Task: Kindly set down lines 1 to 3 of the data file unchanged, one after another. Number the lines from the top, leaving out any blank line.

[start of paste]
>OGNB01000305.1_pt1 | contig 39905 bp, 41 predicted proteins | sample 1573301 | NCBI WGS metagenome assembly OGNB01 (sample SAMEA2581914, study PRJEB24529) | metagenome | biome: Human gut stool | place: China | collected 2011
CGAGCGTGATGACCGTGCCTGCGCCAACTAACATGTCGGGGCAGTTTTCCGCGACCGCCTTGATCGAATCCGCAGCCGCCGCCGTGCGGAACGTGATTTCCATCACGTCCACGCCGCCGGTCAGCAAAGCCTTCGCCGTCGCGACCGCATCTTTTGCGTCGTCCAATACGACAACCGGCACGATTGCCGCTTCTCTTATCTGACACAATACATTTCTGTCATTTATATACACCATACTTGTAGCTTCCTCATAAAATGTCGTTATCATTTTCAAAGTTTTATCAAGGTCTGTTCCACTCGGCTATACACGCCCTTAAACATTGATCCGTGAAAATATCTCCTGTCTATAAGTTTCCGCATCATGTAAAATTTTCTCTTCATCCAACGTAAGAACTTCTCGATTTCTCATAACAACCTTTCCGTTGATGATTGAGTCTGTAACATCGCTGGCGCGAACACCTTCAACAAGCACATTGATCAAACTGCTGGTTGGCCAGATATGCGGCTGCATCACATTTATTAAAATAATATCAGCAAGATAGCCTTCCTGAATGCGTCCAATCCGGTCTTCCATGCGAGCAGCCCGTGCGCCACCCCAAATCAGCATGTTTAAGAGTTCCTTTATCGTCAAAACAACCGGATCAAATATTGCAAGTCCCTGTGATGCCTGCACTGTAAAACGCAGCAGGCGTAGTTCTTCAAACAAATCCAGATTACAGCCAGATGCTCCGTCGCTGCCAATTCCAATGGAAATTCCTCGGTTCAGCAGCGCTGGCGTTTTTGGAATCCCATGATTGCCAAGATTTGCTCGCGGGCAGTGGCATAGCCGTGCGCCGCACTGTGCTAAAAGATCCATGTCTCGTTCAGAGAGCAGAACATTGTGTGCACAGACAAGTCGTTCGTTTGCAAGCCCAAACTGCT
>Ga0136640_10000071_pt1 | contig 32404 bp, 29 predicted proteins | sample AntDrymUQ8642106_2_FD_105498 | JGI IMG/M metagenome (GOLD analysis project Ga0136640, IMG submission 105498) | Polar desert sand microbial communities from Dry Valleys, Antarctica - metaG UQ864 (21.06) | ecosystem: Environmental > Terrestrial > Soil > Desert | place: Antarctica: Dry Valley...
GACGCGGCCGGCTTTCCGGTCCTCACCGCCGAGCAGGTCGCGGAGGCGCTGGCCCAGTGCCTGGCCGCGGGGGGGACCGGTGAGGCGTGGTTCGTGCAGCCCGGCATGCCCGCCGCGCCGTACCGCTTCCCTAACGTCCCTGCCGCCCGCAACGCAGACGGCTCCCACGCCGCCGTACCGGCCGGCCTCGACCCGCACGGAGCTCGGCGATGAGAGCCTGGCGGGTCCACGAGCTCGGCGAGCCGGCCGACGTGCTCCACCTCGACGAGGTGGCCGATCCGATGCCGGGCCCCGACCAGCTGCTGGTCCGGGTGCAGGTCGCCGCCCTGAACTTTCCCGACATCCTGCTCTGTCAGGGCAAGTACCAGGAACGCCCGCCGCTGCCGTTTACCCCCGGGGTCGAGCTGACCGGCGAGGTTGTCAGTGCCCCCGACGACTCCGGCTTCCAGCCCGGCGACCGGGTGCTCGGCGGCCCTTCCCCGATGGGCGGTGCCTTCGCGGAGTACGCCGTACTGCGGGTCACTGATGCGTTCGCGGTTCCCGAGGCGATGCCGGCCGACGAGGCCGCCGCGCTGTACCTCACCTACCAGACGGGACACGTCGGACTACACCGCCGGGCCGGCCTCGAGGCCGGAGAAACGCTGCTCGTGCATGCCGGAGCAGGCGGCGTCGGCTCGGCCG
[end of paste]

>OGNB01000305.1_pt1 | contig 39905 bp, 41 predicted proteins | sample 1573301 | NCBI WGS metagenome assembly OGNB01 (sample SAMEA2581914, study PRJEB24529) | metagenome | biome: Human gut stool | place: China | collected 2011
CGAGCGTGATGACCGTGCCTGCGCCAACTAACATGTCGGGGCAGTTTTCCGCGACCGCCTTGATCGAATCCGCAGCCGCCGCCGTGCGGAACGTGATTTCCATCACGTCCACGCCGCCGGTCAGCAAAGCCTTCGCCGTCGCGACCGCATCTTTTGCGTCGTCCAATACGACAACCGGCACGATTGCCGCTTCTCTTATCTGACACAATACATTTCTGTCATTTATATACACCATACTTGTAGCTTCCTCATAAAATGTCGTTATCATTTTCAAAGTTTTATCAAGGTCTGTTCCACTCGGCTATACACGCCCTTAAACATTGATCCGTGAAAATATCTCCTGTCTATAAGTTTCCGCATCATGTAAAATTTTCTCTTCATCCAACGTAAGAACTTCTCGATTTCTCATAACAACCTTTCCGTTGATGATTGAGTCTGTAACATCGCTGGCGCGAACACCTTCAACAAGCACATTGATCAAACTGCTGGTTGGCCAGATATGCGGCTGCATCACATTTATTAAAATAATATCAGCAAGATAGCCTTCCTGAATGCGTCCAATCCGGTCTTCCATGCGAGCAGCCCGTGCGCCACCCCAAATCAGCATGTTTAAGAGTTCCTTTATCGTCAAAACAACCGGATCAAATATTGCAAGTCCCTGTGATGCCTGCACTGTAAAACGCAGCAGGCGTAGTTCTTCAAACAAATCCAGATTACAGCCAGATGCTCCGTCGCTGCCAATTCCAATGGAAATTCCTCGGTTCAGCAGCGCTGGCGTTTTTGGAATCCCATGATTGCCAAGATTTGCTCGCGGGCAGTGGCATAGCCGTGCGCCGCACTGTGCTAAAAGATCCATGTCTCGTTCAGAGAGCAGAACATTGTGTGCACAGACAAGTCGTTCGTTTGCAAGCCCAAACTGCT
>Ga0136640_10000071_pt1 | contig 32404 bp, 29 predicted proteins | sample AntDrymUQ8642106_2_FD_105498 | JGI IMG/M metagenome (GOLD analysis project Ga0136640, IMG submission 105498) | Polar desert sand microbial communities from Dry Valleys, Antarctica - metaG UQ864 (21.06) | ecosystem: Environmental > Terrestrial > Soil > Desert | place: Antarctica: Dry Valley...